Review || Gloo - "A Pathetic Youth"

On November 29th 2019, Sussex punk rockers Gloo reissued their debut album, "A Pathetic Youth", following the announcement of their signing to Hassle Records. The album, with overall duration a little less than 30', contains 10 tracks of defiant, in-your-face attitude.

Upon the first spin, "A Pathetic Youth" painted a very specific mental image in my head. Sunny day. Teenagers gathered around a skate park, cool kids doing tricks with their skate boards, people chugging beer and having a good time. All we're missing now is a good soundtrack to set the mood. Queue the opening track, "Holiday". This feeling is quite prevalent in the album which, although quite fresh, feels like it could have been the soundtrack to a documentary on youth culture, a sports competition or the videos of a pro athlete demonstrating their abilities. The songs are short but on point, giving an electrifying kick. The tone of the vocals, however, feels almost snide and challenging, as we grow accustomed to the cynical lyrics. One thing we can certainly attribute to punk rock is being the universal language that bridges and translates the feelings of frustration of people all over ther the world. "A Pathetic Youth" has a character of its own. It is uniformal with a very similar pattern on all compositions which on one hand feels natural and allows it to flow smoothly, but on the other, I find that it fails make a bold change in order to reach a climax, both vocally and structurally. This is clearly a matter of personal taste but despite that, the songs still manage to maintain a certain dynamic. If I had to pick favorites, I would probably go with "Holiday", "Force You", "Act My Age" and "Pissheads".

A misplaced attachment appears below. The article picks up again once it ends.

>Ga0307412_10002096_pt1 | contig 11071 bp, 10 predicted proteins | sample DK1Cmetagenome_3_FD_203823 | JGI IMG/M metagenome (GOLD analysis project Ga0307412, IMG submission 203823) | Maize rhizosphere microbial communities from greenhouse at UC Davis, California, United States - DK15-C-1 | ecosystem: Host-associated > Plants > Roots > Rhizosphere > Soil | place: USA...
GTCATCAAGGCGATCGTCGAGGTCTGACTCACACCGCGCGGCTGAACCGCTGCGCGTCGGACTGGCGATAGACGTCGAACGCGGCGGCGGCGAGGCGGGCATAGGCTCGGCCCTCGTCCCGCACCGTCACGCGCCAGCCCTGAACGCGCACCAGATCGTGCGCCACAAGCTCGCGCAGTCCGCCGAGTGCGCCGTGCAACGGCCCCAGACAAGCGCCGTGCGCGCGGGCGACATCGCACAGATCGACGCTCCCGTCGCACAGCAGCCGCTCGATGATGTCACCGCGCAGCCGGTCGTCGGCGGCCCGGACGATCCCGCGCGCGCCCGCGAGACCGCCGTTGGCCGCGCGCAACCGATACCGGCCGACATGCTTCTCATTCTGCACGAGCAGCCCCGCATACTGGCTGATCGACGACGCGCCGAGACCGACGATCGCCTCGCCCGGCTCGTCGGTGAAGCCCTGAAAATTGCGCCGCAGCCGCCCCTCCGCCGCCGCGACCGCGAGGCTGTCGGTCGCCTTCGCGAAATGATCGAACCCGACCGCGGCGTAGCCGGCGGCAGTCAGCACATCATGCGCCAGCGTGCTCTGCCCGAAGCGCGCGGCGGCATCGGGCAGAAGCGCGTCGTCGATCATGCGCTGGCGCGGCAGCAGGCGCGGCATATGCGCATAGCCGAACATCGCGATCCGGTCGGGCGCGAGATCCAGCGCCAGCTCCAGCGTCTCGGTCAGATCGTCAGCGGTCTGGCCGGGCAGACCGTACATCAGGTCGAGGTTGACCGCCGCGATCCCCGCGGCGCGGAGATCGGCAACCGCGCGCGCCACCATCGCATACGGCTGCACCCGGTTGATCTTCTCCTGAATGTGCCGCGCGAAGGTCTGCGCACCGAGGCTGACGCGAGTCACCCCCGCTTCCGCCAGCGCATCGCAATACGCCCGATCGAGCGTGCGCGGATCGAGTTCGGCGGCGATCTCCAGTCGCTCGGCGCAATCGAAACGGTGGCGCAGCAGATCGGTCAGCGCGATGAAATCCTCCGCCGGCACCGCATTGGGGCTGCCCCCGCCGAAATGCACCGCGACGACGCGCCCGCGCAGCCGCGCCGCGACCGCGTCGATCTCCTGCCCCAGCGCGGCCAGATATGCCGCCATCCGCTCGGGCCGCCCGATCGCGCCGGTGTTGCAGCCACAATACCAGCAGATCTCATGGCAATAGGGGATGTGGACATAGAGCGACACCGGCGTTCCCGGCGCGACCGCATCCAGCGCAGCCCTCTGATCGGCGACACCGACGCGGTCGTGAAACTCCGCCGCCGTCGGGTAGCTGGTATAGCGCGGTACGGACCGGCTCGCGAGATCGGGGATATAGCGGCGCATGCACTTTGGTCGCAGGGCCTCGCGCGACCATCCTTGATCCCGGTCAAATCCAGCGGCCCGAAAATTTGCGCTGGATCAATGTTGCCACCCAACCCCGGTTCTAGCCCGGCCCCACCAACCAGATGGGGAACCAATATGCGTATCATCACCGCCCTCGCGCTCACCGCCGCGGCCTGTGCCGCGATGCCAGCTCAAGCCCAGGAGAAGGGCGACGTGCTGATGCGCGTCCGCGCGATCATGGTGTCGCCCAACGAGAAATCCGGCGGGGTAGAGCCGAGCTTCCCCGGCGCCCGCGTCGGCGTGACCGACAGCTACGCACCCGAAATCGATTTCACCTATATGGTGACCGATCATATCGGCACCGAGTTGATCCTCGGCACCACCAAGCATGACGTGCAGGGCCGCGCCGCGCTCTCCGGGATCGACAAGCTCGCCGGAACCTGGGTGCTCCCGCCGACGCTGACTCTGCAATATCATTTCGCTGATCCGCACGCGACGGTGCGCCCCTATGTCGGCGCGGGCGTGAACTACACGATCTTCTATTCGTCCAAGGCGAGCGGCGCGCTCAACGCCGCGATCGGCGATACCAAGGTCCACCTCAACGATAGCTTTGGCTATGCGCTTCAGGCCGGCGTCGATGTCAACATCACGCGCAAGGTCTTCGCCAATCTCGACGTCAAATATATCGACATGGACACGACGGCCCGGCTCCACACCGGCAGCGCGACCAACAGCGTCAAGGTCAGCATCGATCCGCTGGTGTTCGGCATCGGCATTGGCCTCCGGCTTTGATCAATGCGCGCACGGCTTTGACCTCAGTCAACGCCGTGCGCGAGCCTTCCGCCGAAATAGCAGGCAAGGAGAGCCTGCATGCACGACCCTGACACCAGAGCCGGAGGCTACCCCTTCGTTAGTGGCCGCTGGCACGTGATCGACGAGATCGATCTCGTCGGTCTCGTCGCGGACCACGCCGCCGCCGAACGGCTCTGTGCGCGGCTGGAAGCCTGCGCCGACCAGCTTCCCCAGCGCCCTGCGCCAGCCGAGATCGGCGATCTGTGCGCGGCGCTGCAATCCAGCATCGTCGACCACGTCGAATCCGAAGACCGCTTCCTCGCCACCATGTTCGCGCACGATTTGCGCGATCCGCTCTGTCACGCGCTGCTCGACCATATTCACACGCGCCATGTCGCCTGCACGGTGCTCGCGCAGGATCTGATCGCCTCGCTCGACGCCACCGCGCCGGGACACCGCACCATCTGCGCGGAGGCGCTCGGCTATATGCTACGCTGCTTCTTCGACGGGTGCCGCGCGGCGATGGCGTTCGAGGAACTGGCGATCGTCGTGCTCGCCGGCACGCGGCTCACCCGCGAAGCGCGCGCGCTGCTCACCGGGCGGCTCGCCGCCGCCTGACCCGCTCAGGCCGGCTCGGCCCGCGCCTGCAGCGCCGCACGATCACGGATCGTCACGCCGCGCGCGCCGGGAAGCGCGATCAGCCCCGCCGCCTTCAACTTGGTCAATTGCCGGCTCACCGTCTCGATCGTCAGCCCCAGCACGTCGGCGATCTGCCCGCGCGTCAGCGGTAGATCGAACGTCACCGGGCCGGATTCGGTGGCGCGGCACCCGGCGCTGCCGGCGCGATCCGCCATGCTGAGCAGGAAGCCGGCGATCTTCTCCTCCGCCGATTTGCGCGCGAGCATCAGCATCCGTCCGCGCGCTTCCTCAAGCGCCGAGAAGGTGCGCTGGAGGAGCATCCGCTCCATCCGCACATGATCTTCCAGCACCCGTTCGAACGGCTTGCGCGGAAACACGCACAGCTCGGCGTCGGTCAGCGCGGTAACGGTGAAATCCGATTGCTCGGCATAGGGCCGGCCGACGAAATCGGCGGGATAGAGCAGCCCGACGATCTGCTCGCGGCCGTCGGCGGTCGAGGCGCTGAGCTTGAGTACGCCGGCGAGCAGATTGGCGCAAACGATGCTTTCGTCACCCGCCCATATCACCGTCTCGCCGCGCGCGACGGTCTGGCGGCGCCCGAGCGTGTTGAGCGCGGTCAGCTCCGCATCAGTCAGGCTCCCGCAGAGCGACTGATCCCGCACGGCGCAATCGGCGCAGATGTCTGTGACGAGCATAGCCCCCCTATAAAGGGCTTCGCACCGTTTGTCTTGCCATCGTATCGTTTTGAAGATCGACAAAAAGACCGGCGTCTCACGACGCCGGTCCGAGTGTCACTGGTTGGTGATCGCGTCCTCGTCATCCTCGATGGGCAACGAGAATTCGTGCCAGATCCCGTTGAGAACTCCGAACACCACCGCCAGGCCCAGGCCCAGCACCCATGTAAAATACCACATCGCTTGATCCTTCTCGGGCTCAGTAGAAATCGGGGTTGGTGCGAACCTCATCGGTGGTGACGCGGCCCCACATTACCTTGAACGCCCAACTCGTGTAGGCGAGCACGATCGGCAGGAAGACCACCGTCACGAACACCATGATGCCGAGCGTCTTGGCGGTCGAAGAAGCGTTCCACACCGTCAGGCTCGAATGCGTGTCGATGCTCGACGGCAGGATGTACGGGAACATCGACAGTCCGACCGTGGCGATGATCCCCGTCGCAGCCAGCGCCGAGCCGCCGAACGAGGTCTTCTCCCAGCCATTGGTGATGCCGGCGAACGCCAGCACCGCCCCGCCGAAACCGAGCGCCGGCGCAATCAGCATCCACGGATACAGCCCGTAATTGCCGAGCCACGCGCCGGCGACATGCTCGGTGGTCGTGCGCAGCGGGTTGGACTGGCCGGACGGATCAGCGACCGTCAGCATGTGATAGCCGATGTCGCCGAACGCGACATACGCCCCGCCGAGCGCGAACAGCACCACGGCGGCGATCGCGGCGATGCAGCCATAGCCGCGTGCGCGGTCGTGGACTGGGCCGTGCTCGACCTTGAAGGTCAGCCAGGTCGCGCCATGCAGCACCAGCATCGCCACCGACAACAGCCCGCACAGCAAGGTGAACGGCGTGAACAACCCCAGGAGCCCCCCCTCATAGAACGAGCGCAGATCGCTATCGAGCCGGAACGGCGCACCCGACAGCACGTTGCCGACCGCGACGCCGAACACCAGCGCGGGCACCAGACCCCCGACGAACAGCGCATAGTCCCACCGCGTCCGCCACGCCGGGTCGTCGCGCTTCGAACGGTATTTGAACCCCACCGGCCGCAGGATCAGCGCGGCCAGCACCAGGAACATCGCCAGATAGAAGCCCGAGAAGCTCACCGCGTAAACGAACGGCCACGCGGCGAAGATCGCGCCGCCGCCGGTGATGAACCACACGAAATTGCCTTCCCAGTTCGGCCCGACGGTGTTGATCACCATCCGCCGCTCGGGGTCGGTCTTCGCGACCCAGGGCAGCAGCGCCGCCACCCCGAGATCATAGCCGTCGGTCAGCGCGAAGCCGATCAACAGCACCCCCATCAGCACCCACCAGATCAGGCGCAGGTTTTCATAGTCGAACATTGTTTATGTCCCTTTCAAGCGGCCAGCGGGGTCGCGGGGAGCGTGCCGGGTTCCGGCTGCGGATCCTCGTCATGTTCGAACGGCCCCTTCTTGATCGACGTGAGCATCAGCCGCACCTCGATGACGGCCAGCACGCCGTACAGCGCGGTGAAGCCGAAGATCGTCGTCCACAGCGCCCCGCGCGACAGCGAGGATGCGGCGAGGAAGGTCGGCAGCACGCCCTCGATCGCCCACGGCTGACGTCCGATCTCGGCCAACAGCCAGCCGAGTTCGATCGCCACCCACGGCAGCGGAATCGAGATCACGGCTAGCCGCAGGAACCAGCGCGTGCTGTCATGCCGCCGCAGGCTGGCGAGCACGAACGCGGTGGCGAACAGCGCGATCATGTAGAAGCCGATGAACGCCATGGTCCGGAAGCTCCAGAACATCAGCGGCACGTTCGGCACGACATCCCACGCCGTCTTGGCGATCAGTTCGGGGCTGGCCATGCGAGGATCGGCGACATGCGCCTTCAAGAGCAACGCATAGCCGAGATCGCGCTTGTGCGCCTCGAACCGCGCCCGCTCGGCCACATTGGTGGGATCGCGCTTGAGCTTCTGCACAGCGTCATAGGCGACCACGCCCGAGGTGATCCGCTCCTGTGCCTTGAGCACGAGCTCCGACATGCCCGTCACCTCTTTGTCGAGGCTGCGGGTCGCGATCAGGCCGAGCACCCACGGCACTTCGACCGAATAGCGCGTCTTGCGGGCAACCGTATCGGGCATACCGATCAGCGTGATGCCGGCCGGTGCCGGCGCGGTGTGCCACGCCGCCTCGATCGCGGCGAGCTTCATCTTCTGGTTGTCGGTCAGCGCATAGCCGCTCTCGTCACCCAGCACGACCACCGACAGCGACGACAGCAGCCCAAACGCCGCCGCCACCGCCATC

On a final note, I find there's an inherently British trait in their sound -and no, I'm not talking about the accent of the vocals. Underneath the distortion and the garage-y character of the songs, there is a strong late '70s street punk influence (I sense The Partisans vibes most notably) which also carries a similar angst to what the youth of the working class in that era. If we accept that some things never change, it comes as no surprise that the UK sees such a revival in genres that are considered "vile" or "abnormal" by standard societal norms.

Overall, Gloo did a pretty good job on their debut album. "A Pathetic Youth" is a product of its time and bears the strong feelings of an underground/underrepresented movement on the rise. It expresses the worries of its creators and brings along a revolutionary spirit. It may take a while for the album to fully grow on a person who is not familiar with this scene but if you're into punk rock/pop punk/garage, this is an album you should definitely check out.
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